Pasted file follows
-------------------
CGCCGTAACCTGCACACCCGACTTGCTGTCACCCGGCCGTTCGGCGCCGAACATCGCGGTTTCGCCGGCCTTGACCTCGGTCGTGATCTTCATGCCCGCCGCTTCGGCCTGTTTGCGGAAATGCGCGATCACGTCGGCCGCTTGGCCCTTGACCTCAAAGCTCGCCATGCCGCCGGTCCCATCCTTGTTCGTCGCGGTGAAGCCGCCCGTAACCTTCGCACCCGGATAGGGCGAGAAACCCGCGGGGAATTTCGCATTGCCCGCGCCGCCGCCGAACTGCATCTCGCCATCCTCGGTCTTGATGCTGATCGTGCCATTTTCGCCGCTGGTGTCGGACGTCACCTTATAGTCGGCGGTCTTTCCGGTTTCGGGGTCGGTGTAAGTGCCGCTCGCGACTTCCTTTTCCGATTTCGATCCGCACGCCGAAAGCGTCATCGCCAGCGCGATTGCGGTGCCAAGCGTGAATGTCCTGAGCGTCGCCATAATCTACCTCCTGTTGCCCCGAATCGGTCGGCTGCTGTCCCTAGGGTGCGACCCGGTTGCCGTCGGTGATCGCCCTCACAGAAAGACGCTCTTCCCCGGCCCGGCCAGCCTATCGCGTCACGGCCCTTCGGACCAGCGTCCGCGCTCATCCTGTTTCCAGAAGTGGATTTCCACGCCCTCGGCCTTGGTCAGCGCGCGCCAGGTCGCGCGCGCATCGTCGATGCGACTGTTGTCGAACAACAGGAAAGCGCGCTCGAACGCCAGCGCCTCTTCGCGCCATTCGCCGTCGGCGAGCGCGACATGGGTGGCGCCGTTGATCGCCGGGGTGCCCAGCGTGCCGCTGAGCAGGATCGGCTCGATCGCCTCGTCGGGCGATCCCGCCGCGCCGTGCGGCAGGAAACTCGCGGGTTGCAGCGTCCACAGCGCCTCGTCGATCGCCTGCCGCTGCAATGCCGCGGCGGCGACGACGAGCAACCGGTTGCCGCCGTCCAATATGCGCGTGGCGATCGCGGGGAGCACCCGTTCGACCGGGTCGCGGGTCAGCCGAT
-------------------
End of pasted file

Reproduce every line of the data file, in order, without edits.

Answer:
CGCCGTAACCTGCACACCCGACTTGCTGTCACCCGGCCGTTCGGCGCCGAACATCGCGGTTTCGCCGGCCTTGACCTCGGTCGTGATCTTCATGCCCGCCGCTTCGGCCTGTTTGCGGAAATGCGCGATCACGTCGGCCGCTTGGCCCTTGACCTCAAAGCTCGCCATGCCGCCGGTCCCATCCTTGTTCGTCGCGGTGAAGCCGCCCGTAACCTTCGCACCCGGATAGGGCGAGAAACCCGCGGGGAATTTCGCATTGCCCGCGCCGCCGCCGAACTGCATCTCGCCATCCTCGGTCTTGATGCTGATCGTGCCATTTTCGCCGCTGGTGTCGGACGTCACCTTATAGTCGGCGGTCTTTCCGGTTTCGGGGTCGGTGTAAGTGCCGCTCGCGACTTCCTTTTCCGATTTCGATCCGCACGCCGAAAGCGTCATCGCCAGCGCGATTGCGGTGCCAAGCGTGAATGTCCTGAGCGTCGCCATAATCTACCTCCTGTTGCCCCGAATCGGTCGGCTGCTGTCCCTAGGGTGCGACCCGGTTGCCGTCGGTGATCGCCCTCACAGAAAGACGCTCTTCCCCGGCCCGGCCAGCCTATCGCGTCACGGCCCTTCGGACCAGCGTCCGCGCTCATCCTGTTTCCAGAAGTGGATTTCCACGCCCTCGGCCTTGGTCAGCGCGCGCCAGGTCGCGCGCGCATCGTCGATGCGACTGTTGTCGAACAACAGGAAAGCGCGCTCGAACGCCAGCGCCTCTTCGCGCCATTCGCCGTCGGCGAGCGCGACATGGGTGGCGCCGTTGATCGCCGGGGTGCCCAGCGTGCCGCTGAGCAGGATCGGCTCGATCGCCTCGTCGGGCGATCCCGCCGCGCCGTGCGGCAGGAAACTCGCGGGTTGCAGCGTCCACAGCGCCTCGTCGATCGCCTGCCGCTGCAATGCCGCGGCGGCGACGACGAGCAACCGGTTGCCGCCGTCCAATATGCGCGTGGCGATCGCGGGGAGCACCCGTTCGACCGGGTCGCGGGTCAGCCGAT